Skip to main content

There's yet another new PrintNightmare hack

representational image of a cloud firewall
(Image credit: Pixabay)

The PrintNightmare vulnerability is living up to its name with another cybersecurity researcher exploiting the bug in a privilege escalation attack.

PrintNightmare created havoc when it was accidentally disclosed by Chinese security researchers who put out a proof-of-concept exploit thinking the vulnerability in Windows Print Spooler had already been patched by Microsoft, which pushed the company to put out a new patch to address the remote code exploitation (RCE) vulnerability as well.

Now, Benjamin Delpy, creator of popular post exploitation tool Mimikatz, has found a way to exploit the vulnerability in the Windows Print Spooler to enable any user to gain admin privileges on a vulnerable computer.

TechRadar needs you!

We're looking at how our readers use VPNs with streaming sites like Netflix so we can improve our content and offer better advice. This survey won't take more than 60 seconds of your time, and we'd hugely appreciate if you'd share your experiences with us.

>> Click here to start the survey in a new window <<

According to reports, Delpy’s workaround takes advantage of the fact that Windows doesn’t prevent Limited users from installing printer drivers. Furthermore, it won’t complain when these drivers are fetched from remote print servers, and will then run them with the System privilege level.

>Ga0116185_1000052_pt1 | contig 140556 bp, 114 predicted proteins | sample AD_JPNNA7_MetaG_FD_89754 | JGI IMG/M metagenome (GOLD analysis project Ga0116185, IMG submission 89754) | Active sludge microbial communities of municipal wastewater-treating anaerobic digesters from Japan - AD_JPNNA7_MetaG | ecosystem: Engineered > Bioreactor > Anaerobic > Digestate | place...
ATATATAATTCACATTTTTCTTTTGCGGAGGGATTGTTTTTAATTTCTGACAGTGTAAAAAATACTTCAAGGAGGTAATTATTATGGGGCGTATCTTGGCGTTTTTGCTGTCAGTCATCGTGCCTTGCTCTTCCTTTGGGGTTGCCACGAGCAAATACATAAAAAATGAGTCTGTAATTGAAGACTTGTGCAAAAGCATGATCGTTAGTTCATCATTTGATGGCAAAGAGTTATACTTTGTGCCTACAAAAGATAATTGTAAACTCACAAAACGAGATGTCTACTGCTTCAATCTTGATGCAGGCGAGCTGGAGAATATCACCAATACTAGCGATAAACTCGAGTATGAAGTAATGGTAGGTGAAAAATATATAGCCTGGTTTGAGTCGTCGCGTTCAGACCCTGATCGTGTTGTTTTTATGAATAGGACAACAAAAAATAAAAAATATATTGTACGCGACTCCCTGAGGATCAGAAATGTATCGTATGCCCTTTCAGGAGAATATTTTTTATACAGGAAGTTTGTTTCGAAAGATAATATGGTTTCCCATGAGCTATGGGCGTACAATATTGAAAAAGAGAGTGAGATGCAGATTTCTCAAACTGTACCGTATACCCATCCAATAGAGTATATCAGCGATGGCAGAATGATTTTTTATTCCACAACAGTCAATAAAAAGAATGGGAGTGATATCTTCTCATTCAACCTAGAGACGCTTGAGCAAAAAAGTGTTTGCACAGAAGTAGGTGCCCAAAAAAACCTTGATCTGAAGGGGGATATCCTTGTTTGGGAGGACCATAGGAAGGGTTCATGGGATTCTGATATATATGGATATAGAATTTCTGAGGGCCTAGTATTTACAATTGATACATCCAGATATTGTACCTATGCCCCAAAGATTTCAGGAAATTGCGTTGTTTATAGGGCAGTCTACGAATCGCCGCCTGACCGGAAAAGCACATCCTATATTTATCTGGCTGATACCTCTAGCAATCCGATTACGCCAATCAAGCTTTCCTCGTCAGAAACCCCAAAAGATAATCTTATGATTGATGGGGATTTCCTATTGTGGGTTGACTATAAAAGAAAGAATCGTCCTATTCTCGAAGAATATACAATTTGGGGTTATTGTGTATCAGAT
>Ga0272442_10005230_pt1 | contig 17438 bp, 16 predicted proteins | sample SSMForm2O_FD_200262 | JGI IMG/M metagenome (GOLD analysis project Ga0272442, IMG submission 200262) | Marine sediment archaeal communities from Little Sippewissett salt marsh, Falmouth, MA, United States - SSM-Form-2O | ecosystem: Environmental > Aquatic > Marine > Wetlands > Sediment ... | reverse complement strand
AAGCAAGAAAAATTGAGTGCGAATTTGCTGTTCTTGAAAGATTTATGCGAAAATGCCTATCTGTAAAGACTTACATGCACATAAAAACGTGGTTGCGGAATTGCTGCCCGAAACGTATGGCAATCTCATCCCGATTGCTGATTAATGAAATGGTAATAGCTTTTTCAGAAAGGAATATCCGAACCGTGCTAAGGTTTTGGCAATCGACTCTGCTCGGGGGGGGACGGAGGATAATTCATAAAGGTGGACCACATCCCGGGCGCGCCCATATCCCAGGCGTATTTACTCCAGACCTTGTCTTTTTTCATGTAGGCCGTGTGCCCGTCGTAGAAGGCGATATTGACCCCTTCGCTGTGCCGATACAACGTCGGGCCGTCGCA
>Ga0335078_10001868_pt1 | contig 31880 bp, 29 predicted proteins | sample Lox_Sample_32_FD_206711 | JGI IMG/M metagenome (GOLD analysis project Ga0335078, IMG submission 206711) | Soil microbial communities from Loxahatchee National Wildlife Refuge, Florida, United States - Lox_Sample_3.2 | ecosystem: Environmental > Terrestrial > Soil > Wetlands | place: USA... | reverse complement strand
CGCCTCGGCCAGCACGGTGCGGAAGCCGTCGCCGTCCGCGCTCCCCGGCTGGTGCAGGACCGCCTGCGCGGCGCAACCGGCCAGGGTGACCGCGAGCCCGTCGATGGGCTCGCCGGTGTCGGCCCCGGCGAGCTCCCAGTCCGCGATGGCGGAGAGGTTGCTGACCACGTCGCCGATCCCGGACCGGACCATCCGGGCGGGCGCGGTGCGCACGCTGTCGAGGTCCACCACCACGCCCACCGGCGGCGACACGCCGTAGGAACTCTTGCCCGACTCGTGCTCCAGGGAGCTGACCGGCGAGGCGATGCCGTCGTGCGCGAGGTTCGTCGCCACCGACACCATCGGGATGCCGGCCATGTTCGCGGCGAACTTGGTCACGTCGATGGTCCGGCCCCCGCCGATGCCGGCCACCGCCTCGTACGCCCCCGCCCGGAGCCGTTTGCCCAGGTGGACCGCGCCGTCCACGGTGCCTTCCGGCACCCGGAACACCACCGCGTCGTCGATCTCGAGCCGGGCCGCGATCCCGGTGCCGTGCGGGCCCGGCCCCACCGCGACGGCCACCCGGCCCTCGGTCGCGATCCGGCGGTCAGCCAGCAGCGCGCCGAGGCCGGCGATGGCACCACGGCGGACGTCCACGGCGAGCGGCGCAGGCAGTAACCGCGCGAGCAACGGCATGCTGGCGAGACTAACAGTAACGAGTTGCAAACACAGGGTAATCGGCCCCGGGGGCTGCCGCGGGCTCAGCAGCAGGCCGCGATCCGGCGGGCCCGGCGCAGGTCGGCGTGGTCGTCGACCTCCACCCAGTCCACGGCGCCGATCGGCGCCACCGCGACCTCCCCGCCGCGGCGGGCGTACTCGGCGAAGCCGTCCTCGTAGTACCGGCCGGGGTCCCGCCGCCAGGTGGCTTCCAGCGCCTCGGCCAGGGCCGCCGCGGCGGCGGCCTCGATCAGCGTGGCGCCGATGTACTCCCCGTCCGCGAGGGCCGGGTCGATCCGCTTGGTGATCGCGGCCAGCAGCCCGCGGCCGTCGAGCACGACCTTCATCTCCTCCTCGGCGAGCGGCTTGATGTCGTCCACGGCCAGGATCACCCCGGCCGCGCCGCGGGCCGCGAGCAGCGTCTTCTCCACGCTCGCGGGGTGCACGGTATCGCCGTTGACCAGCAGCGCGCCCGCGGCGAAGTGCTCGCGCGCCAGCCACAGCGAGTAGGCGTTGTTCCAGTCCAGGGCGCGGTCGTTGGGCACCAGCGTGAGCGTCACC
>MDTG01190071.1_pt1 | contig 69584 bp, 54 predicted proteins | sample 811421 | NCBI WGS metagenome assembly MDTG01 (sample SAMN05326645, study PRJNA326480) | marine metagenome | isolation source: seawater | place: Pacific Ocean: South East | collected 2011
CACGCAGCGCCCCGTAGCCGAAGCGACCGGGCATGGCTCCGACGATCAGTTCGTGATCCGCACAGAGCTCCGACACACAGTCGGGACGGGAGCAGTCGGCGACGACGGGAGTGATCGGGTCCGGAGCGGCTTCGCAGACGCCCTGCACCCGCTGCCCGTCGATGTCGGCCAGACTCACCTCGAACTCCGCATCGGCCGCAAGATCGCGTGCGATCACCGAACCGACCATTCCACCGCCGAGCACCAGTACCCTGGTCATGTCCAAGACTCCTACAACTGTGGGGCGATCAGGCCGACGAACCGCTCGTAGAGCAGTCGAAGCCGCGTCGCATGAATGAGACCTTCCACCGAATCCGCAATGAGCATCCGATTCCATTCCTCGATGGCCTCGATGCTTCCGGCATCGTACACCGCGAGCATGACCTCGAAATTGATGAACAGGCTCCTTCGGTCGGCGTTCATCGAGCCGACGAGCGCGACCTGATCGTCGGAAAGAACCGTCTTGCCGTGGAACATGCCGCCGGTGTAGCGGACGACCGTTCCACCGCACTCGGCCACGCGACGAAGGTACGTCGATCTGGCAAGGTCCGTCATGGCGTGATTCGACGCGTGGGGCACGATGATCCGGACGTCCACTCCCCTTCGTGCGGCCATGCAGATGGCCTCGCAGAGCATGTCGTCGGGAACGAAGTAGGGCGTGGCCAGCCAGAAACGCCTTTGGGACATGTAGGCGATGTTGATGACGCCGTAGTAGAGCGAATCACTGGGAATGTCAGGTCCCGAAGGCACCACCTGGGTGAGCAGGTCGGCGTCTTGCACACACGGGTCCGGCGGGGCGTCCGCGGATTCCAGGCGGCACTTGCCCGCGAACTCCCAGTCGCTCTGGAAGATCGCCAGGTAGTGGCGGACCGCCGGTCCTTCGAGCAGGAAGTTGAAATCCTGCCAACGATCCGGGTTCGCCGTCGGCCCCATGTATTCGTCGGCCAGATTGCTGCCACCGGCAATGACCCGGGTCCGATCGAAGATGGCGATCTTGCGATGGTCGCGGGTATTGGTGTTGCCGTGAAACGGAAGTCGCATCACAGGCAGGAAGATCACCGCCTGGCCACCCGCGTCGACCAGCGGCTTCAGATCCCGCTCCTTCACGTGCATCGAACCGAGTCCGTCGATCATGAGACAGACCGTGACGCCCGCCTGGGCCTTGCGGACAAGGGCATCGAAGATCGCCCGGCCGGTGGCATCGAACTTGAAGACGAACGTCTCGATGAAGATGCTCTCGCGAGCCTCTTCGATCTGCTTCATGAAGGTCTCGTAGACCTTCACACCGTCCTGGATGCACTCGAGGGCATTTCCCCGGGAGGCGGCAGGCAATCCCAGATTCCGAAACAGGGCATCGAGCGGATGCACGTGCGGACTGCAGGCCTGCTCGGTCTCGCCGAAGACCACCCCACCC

No end to the abuse

After issuing an out-of-band update, Microsoft also included the PrintNightmare patch in its July Patch Tuesday.

Notably, a section of security researchers, including Delpy, had raised concerns about the patch arguing that it’s how Microsoft checks for remote libraries in the PrintNightmare patch that offers an opportunity to work around the patch.

In a tweet, Delpy mentioned that PrintNightmare has taught him “a lot about printer spooler & drivers (even how to build and sign them).”

He’s put all his learnings into action by demonstrating a proof-of-concept (PoC) that downloads a rogue driver that misuses the latitude it’s given by Windows to eventually fire up a system prompt even for a user with a limited access account. 

Speaking to Bleeping Computer, Delpy shared that we haven’t seen the last of Windows print spooler abuse, pointing to a couple of upcoming sessions at DefCon and Black Hat conferences that will share new shortcomings and exploits.

Via BleepingComputer

Mayank Sharma

With almost two decades of writing and reporting on Linux, Mayank Sharma would like everyone to think he’s TechRadar Pro’s expert on the topic. Of course, he’s just as interested in other computing topics, particularly cybersecurity, cloud, containers, and coding.